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Magic Leap, the augmented-reality startup that has yet to find a viable business model, hired a new CEO: Peggy Johnson, previously Microsoft’s head of business development.

Johnson will start at Magic Leap effective Aug. 1, 2020, the company announced. She takes over for Magic Leap founder Rony Abovitz, who stepped down as CEO amid the company’s pivot away from consumer-oriented AR toward business applications and a wave of layoffs earlier this year.

Johnson is tasked with bringing “transformative enterprise solutions to market,” Magic Leap said in announcing her hire. The AR company has raised almost $3.5 billion to date but has found little commercial success. Magic Leap’s investors include the Kingdom of Saudi Arabia, AT&T, Alphabet (Google’s parent), NTT DoCoMo, Alibaba Group, Warner Bros., and Legendary Entertainment.

“Since its founding in 2011, Magic Leap has pioneered the field of spatial computing, and I have long admired the relentless efforts and accomplishments of this exceptional team,” Johnson said in a statement. “Magic Leap’s technological foundation is undeniable, and there is no question that has the potential to shape the future of XR and computing.”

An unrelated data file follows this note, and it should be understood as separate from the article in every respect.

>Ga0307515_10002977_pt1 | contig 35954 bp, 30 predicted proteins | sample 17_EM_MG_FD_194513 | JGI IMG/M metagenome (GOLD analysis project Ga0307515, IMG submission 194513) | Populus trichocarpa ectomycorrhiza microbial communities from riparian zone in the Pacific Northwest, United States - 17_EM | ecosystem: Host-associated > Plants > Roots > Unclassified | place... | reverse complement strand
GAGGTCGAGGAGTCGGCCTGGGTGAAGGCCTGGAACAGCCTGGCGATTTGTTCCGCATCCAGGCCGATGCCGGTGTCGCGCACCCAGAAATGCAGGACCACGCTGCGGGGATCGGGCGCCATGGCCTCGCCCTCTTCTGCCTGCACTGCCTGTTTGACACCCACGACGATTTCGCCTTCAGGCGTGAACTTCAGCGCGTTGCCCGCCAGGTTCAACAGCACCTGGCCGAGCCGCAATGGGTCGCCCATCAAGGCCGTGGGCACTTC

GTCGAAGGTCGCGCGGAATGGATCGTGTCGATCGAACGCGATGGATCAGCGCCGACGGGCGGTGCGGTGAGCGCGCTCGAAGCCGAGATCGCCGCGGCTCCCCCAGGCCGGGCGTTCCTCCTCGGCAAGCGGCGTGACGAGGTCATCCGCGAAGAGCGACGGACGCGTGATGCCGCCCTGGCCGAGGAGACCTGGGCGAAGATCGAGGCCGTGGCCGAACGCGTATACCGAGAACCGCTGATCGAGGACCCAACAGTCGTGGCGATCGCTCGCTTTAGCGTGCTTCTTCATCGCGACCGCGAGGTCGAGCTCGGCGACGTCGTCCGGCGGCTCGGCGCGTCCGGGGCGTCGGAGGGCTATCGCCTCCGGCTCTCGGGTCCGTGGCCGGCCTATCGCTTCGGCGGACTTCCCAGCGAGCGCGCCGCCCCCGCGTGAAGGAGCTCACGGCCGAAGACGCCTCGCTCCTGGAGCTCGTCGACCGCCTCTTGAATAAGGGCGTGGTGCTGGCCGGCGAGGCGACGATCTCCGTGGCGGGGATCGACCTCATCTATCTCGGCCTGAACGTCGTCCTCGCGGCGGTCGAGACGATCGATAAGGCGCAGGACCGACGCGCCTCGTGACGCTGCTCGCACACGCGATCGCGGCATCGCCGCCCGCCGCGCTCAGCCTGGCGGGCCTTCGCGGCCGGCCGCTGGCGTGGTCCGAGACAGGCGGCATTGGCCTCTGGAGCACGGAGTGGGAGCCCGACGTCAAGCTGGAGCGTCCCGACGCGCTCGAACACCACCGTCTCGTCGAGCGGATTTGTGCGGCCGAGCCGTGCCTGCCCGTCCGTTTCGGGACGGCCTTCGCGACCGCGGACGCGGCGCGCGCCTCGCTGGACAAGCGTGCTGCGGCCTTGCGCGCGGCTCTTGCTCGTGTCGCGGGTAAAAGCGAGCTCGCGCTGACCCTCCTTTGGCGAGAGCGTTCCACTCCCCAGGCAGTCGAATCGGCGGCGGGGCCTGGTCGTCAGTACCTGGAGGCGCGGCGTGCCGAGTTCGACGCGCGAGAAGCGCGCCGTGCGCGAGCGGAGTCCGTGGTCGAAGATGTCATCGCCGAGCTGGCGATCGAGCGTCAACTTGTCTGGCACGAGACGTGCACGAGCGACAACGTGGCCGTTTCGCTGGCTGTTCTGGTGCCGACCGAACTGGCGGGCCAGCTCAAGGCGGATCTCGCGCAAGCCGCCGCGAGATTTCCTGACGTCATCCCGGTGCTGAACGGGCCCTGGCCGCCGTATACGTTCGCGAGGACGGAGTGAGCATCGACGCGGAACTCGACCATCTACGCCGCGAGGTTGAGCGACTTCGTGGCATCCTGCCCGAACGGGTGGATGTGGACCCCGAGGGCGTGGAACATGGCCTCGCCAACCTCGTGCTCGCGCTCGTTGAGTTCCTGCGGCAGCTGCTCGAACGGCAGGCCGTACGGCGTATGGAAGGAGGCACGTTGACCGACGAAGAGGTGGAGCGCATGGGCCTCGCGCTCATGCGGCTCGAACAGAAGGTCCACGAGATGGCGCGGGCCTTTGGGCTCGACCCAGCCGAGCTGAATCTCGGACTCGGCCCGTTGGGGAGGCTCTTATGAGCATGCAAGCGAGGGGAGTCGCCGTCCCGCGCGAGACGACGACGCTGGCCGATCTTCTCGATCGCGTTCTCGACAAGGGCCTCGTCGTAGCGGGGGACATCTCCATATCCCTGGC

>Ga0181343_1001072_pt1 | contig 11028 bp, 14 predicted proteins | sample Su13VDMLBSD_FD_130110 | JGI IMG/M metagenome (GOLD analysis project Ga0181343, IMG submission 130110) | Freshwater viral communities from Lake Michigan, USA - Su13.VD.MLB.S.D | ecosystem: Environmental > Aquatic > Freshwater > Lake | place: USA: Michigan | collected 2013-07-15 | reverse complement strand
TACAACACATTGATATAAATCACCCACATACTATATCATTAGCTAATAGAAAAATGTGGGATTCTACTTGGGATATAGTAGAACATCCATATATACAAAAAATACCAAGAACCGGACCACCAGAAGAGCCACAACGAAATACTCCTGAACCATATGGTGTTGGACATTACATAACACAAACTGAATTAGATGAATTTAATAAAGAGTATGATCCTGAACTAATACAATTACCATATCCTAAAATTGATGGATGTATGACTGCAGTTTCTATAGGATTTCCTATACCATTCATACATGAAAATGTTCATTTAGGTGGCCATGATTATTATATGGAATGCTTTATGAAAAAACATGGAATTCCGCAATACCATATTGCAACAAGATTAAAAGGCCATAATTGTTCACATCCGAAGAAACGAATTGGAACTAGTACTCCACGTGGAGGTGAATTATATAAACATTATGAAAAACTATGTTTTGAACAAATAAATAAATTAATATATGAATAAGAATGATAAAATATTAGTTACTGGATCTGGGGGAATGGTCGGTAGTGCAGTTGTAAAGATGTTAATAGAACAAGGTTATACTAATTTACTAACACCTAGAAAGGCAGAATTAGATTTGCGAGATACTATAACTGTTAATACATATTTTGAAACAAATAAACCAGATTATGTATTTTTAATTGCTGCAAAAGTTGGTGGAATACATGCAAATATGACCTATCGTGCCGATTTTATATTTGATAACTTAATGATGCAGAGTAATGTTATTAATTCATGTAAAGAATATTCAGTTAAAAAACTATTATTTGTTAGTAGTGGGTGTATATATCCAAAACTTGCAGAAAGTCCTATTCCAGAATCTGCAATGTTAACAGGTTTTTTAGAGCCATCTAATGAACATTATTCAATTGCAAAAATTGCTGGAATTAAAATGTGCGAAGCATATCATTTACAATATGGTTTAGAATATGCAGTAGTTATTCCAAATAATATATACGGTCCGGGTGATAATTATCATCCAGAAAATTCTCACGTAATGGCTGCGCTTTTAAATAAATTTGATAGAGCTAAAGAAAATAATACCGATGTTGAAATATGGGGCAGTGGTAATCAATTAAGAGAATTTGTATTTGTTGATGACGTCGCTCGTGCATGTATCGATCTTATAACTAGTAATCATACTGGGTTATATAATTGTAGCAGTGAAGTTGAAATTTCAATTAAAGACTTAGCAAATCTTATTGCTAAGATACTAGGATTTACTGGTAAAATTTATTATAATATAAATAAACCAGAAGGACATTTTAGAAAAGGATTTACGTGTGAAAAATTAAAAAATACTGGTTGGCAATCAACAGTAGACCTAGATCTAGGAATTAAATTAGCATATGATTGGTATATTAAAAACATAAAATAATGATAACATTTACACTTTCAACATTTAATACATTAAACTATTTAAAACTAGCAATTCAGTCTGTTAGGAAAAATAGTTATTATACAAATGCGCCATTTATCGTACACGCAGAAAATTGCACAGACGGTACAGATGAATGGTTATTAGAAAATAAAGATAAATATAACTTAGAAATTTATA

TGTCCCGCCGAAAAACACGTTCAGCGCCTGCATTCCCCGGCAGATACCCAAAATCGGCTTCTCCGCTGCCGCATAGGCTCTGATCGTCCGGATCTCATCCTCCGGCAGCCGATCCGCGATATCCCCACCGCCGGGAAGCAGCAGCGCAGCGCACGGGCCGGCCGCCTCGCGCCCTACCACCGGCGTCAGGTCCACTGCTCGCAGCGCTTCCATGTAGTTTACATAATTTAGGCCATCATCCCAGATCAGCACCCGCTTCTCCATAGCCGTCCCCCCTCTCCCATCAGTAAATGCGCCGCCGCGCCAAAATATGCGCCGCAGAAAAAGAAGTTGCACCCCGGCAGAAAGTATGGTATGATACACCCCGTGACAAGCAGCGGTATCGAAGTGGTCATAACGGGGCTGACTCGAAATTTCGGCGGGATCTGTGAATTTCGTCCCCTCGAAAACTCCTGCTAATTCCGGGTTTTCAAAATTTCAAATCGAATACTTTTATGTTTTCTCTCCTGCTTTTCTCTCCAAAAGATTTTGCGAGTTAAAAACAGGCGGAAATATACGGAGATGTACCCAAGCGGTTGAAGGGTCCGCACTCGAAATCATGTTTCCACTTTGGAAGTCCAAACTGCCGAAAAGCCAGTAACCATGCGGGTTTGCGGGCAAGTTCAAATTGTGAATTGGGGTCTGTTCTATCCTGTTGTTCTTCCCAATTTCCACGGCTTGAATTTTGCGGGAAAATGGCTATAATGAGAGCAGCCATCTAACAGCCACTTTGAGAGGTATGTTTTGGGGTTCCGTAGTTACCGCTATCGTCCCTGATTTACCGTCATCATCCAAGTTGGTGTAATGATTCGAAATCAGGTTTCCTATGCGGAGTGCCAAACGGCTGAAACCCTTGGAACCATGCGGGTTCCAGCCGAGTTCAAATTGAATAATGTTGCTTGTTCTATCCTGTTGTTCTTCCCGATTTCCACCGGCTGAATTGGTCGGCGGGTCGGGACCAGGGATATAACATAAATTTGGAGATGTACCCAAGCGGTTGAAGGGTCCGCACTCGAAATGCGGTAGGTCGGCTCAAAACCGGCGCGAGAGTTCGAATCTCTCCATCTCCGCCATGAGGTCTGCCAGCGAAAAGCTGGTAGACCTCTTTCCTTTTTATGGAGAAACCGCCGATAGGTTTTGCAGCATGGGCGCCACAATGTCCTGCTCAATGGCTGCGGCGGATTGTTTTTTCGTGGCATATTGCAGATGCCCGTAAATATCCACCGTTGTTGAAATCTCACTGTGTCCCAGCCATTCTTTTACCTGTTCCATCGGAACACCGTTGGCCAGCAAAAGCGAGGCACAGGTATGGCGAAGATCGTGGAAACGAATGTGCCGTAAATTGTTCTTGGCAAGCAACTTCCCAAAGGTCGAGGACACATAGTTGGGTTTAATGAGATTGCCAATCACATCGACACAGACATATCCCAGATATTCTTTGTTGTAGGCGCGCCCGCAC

Abovitz claimed that Magic Leap considered “a number of extremely qualified candidates” who expressed interest in the job. “However, as soon as Peggy raised her hand there was no question in my mind, or the board’s, that she was absolutely the best person to lead this company into the future,” he said in a statement.

In 2018, Magic Leap launched the Magic Leap One, a wearable device designed for developers priced starting at $2,295. The “mixed reality” system lets users see and interact with virtual objects and content, superimposed over their real-world view. In April, citing disruption caused by the coronavirus pandemic, Abovitz said Magic Leap would table its plans for a consumer version of the AR headset to concentrate on business applications.

At Microsoft, Johnson most recently was EVP of business development and was a key member of the team leading the $26.2 billion deal for LinkedIn (Microsoft’s biggest-ever acquisition). She also oversaw M12, Microsoft’s corporate venture investment fund. Prior to joining Microsoft in 2014, she spent 24 years at Qualcomm, where she held various leadership positions at the chip maker across engineering, sales, marketing and business development.